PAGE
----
So I finally sent her a note back saying I would be willing to do this, but also asked how she came up with me as a reviewer and here's her response: "Basically the publisher and author asked if I could find people who might be interested in the book. I know asking people I do not know can be considered intrusive. I hate spam myself, so when I get a new title, I try to find active blogs where the author seems really into the topic they post about, and if I can find contact information, I send as short, yet descriptive an email as I can. I figure that if I was sent an email that offered me a book about something I like to read, it would annoy me a bit less. I really hope you didn’t mind getting the email, by the way."
Well, gosh, how nice is that? So I sent Anne my home address and a few days later this great book arrived in my mailbox and I've been using it here at home for several weeks in preparation for my review.
Now as the proud owner of at least 23 field guides (13 of them just for birds!), I definitely already have a good selection. So will the "Smithsonian Field Guide to the Birds of North America" become a useful field guide in my collection? You Bet! And here's why........
First of all, the picture of birds are photographs and I'm one of those people who just prefers photos over an artist's rendering. The Smithsonian Field Guide has excellent photographs of the birds with many of them showing both adult and juvenile plumage; also photos of hawks flying (as seen from below) and many other birds in flight.
There's a lot of good general information about birds in the "Introduction" section of this book including parts of the different birds, habitat, plumage (with seasonal & age differences), and even tips on identifying birds.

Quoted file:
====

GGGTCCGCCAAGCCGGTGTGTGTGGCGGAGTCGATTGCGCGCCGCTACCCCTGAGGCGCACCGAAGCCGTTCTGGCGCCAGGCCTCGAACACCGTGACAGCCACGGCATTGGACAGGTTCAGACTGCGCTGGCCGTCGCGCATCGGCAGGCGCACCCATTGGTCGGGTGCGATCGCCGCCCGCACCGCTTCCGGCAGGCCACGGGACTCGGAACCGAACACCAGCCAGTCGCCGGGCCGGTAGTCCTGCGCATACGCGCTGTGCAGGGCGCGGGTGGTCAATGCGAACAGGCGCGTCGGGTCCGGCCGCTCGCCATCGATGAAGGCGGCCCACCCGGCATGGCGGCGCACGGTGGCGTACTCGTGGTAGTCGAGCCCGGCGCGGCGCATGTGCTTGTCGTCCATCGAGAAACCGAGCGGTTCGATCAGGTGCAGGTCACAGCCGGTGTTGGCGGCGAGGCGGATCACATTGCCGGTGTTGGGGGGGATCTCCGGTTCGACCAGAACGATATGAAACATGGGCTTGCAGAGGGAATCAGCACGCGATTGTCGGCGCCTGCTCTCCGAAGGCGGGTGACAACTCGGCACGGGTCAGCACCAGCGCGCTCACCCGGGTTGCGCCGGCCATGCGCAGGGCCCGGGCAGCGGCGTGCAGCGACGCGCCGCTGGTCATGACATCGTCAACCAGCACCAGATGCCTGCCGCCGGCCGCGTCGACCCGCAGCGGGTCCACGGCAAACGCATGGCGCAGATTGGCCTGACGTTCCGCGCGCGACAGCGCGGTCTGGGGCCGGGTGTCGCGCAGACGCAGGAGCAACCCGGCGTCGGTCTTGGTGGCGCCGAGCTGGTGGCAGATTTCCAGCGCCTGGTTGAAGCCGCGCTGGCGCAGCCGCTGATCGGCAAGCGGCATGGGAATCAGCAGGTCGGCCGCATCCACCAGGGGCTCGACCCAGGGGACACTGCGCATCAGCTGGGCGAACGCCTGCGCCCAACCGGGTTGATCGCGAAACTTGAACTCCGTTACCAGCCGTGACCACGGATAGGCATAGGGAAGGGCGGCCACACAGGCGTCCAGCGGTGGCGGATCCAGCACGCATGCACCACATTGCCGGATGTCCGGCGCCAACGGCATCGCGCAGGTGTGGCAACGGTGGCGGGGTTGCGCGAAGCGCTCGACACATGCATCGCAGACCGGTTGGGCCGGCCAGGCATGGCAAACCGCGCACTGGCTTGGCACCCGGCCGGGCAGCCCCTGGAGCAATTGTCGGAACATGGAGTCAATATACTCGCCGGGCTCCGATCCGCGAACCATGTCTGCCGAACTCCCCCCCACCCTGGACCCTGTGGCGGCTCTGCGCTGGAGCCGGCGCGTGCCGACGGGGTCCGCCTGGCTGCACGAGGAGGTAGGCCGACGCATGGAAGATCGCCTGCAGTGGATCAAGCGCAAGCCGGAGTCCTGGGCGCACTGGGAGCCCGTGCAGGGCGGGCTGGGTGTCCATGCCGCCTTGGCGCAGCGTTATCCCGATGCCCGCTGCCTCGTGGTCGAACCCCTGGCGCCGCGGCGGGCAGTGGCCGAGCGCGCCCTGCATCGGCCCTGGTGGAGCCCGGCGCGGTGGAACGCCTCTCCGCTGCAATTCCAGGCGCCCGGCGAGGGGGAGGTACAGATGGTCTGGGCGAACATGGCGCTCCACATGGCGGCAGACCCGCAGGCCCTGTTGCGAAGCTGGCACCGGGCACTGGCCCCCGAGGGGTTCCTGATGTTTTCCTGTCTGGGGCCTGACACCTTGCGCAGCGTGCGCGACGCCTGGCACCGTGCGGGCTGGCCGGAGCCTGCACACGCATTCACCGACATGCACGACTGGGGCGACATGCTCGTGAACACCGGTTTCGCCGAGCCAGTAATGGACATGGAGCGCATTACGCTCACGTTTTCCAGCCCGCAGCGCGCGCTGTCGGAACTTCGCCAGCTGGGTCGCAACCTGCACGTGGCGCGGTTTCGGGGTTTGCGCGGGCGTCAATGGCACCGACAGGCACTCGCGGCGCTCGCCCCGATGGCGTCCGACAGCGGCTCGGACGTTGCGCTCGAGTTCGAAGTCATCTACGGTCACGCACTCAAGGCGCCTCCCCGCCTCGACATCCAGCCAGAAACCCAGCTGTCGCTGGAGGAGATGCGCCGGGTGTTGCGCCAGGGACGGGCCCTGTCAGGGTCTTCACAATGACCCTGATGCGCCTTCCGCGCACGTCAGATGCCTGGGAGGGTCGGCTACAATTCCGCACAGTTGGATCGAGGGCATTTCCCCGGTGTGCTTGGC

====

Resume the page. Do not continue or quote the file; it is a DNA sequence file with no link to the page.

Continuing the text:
The birds are presented in a taxonomic order (as are many field guides) beginning with waterfowl and ending finally with finches.
Each bird listing gives you the length, weight and wingspan (even on songbirds--not just raptors). When there is a size difference between male and female, that's also noted. Each listing also includes information on molt & plumage differences plus variations in size of plumage related to its range. The general description of each bird also indicates the habitat where you would most likely find the bird, what kind of foods it prefers, nesting habitat, a seasonal range map and a description of the bird's call or vocalization.
The book also includes a DVD with downloadable bird songs for your MP3 player. I don't have an MP3 player, but the disk works just fine on my computer. These bird songs are nice because there are several different variations of bird sounds you might hear in addition to the typical calls (alarm calls, courtship calls, & woodpecker drumming sounds).
I like this book because it includes both eastern and western birds--that way if my brother calls from California needing help in a bird ID, I can grab this one field guide for reference and also find out if it's a bird I might be able to see here in the eastern region.
This field guide lists a price of $24.95 on the back cover. I think that's pretty reasonable for all the information contained inside plus the birdsong DVD.
For me, about the only disadvantage of this field guide is the size.Although it's not as large as my Sibley Guide to Birds, it's definitely larger and heavier than the Kaufman field guide I usually carry along on birding trips. However, I see this Smithsonian Field Guide as a good book to have out on my desk or dining room table for everyday use and I think it would be a really great book to take to work or any other gatherings where people might have questions for me about birds or bird calls they need help identifying.
One more note: Ted Floyd (the author of this field guide) and Lang Elliott (who recorded the bird songs on the DVD) are two of "North America's Top Birders" as I found it in the "Good Birders Don't Wear White" book I'm currently reading, so you know you're getting good information from the "experts!"
Thanks Anne for allowing me to review this book and I hope the information I've presented here will be helpful for other birders who are interested in adding another great field guide to their collection.......it's never too early to start dropping hints for Christmas!